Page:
Before the debut of the 2016 Broadway musical "Hamilton," the first secretary of state was not even as famous or as well represented in art and media portrayals as much as the likes of Thomas Jefferson and George Washington. According to Knott (2002), the representation of Alexander Hamilton in a major role in performance arts was the 1931 film "Alexander Hamilton" which was a long, boring, drab watch full of monologues and actors seem more impressed with how they spoke rather than engaging the audience. Popular culture in the 1930s was not as big and documented as it is now, and it for this reason that this paper will focus on Lin Miranda's musical "Hamilton." Since Lin Manuel Miranda debuted the musical and enthusiastically and incredibly with the use of hip-hop rhymes, rap battles, soul and pop music, puns and connotative meaning in the lyrics, Alexander Hamilton is now officially famous. The words in most cases are historically accurate.
Regarding re-adaptation and re-imagination, the musical scores highly in whetting the appetite of many pop-culture and rap enthusiasts. In the musical, the general facts about Hamilton's life story from obscurity as an immigrant to the high levels of power in the United States government are correct. The use of hip-hop is just the avenue through which Lin Manuel Miranda could use appropriately to deliver a particular message. Hip-hop has a considerable fan base. Also, the musical characters are all played by Latino and Black actors except for the actor who plays King George III, which appeals to the popular beliefs on liberalism and equal representation (Freeman, 2017). Lin Manuel Miranda himself plays the lead role of Hamilton in the Broadway musical. Hence, this fact about the characters was historically inaccurate, but as far as popular culture is concerned, that adds more to the musical.
The people in Hamilton's life are all real-life people although the one who interacted with Hamilton through his life, personal and political alike, more so for his friend and sometimes adversary Aaron Burr, the vice president. The relationship that Hamilton and Burr had was strange, and this is present right at the end of the musical where Burr shoots and kills Hamilton in a duel. Duels in the 1780s and 1790s were an act of honor among men, and that is captured well in the song "The Ten Duel Commandments" (Miranda, 2016). In the musical, Hamilton purposefully missed his shot, and that was why Burr killed him. History tells a different tale where the odds were equal for both men in the duel and Burr just happened to win (Freeman, 2017).
Alexander Hamilton was an orphan immigrant who became an advisor to George Washington and a General on his way to becoming the secretary of the treasury (Chernow, 2005). Historically, Hamilton loved fame and glory. The musical accurately ensure the audience gets to know about it. Several times in the musical, the refrain of Hamilton's song keeps playing "I will not throw away my shot!" (Miranda, 2016). Hamilton wanted to be glorified, and even though the best he got was his portrait on the $10 bill, at least he was honest, and that is shown in the musical when Hamilton confesses that he had an affair publicly. That was when he threw away his political shot. It was true he made this public declaration, and that stalled his political career and may have given Thomas Jefferson a successful bid for the presidency.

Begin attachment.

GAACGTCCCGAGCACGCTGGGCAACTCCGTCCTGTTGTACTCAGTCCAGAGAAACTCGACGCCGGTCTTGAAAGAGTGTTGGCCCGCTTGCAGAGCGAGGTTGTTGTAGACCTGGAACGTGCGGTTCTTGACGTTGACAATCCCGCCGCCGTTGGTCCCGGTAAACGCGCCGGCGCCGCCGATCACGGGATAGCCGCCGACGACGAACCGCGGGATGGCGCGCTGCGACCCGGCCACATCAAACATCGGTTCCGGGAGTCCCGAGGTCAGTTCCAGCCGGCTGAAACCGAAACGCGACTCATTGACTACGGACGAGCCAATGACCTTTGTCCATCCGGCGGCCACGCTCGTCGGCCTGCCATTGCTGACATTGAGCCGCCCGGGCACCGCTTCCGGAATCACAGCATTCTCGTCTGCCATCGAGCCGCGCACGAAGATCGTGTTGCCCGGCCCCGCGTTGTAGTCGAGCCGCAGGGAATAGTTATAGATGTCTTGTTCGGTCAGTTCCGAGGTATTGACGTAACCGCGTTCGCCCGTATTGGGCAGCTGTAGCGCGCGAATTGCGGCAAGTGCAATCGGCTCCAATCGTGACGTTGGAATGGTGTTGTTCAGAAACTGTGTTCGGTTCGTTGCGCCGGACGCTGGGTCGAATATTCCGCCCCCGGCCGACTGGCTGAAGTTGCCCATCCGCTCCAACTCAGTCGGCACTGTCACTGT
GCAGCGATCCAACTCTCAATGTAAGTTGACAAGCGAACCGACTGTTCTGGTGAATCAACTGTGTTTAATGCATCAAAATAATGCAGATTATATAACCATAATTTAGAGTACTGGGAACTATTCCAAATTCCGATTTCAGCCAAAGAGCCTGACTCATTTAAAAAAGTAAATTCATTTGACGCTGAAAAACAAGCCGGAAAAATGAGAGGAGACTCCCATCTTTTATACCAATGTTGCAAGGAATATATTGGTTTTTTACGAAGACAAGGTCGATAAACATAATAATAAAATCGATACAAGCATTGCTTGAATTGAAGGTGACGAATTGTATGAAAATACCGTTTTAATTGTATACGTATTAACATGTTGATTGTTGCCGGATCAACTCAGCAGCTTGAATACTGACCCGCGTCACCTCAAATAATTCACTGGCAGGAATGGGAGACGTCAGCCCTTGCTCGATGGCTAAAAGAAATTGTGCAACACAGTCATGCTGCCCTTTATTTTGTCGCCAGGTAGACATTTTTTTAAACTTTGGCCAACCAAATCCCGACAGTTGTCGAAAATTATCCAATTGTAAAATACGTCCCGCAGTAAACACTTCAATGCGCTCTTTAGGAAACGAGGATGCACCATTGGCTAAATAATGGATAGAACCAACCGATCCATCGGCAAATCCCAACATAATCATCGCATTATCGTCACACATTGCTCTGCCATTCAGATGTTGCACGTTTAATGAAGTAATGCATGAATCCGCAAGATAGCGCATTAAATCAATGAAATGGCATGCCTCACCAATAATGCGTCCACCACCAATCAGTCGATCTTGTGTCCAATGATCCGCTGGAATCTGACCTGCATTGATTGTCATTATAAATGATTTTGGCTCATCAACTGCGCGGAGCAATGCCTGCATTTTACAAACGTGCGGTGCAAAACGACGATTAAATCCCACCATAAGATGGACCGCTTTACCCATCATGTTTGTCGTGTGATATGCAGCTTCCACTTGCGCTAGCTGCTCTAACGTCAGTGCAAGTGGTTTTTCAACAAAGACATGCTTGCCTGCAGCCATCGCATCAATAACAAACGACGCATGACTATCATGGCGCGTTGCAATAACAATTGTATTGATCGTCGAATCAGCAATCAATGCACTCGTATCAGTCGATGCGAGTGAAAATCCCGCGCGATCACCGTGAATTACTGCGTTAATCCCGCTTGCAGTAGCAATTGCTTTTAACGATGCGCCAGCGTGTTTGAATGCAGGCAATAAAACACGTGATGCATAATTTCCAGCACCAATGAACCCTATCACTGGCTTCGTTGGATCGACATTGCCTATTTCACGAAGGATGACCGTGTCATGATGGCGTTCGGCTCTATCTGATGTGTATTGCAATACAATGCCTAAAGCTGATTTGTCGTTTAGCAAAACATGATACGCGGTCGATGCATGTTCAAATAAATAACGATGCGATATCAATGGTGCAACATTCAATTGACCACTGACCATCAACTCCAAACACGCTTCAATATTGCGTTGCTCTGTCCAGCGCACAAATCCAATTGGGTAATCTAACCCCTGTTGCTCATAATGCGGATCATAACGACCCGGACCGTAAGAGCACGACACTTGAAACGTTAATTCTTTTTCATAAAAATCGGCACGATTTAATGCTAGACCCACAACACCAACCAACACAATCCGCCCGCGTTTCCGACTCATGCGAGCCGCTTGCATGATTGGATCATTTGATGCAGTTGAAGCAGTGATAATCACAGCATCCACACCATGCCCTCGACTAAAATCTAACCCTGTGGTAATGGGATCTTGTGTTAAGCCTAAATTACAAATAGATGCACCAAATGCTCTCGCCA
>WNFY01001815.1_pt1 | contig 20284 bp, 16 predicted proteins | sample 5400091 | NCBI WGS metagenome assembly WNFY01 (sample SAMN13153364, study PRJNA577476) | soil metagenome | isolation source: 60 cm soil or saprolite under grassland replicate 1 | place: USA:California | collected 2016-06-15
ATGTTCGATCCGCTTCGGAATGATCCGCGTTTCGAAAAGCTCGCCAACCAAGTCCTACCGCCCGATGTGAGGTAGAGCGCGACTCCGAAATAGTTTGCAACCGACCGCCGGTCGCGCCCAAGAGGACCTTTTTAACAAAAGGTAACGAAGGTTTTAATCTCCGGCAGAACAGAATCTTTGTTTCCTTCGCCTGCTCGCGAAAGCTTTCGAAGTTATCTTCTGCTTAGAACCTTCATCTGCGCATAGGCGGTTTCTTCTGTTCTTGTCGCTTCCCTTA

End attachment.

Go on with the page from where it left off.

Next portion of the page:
The portrayal of women in the musical is also a bit too futuristic for that period. Eliza Schuyler was Hamilton's wife. Her character in the musical, sings the Declaration of Independence which preserves only one original line, "we hold these truths to be self-evident, that all men are created equal" The next lines in the song promote feminist-oriented agenda, "When I meet Thomas Jefferson, I'm 'a compel him to include women in the sequel" (Miranda, 2016). Angelica Schuyler, Hamilton's sister-in-law, sings this part. In conclusion, the musical appealed to the people as evidenced by its success. Some people are talking about the possibility of a movie, an exciting and engaging one, unlike the 1931 film. Lin Miranda had to make some modifications in the musical such as the use of diverse actors and giving women equal representation than history did to appeal to popular culture appetites. Hamilton, the musical has some historical accuracies and inaccuracies, but in the end, it is a great and entertaining show and the best rendition of Alexander Hamilton.
Arliss, G., Hamlin, M., Josephson, J., Howell, M. (Writers), & Adolfi, J. G. (Director). (1931). Alexander Hamilton [Motion Picture]. The United States. Retrieved September 7, 2018
Chernow, R. (2005). Alexander Hamilton. London, United Kingdom: Penguin Books.
Freeman, J. B. (2017). Will the Real Alexander Hamilton Please Stand Up? Journal of the Early Republic, 37(2), 255-262.
Knott, S. F. (2002). Alexander Hamilton and the persistence of myth (p. 189). Lawrence: University Press of Kansas.
Miranda, L. (2016). Hamilton: An American musical. In J. McCarter (Ed.), Hamilton: the revolution (pp. 23-26). New York: Grand Central Publishing
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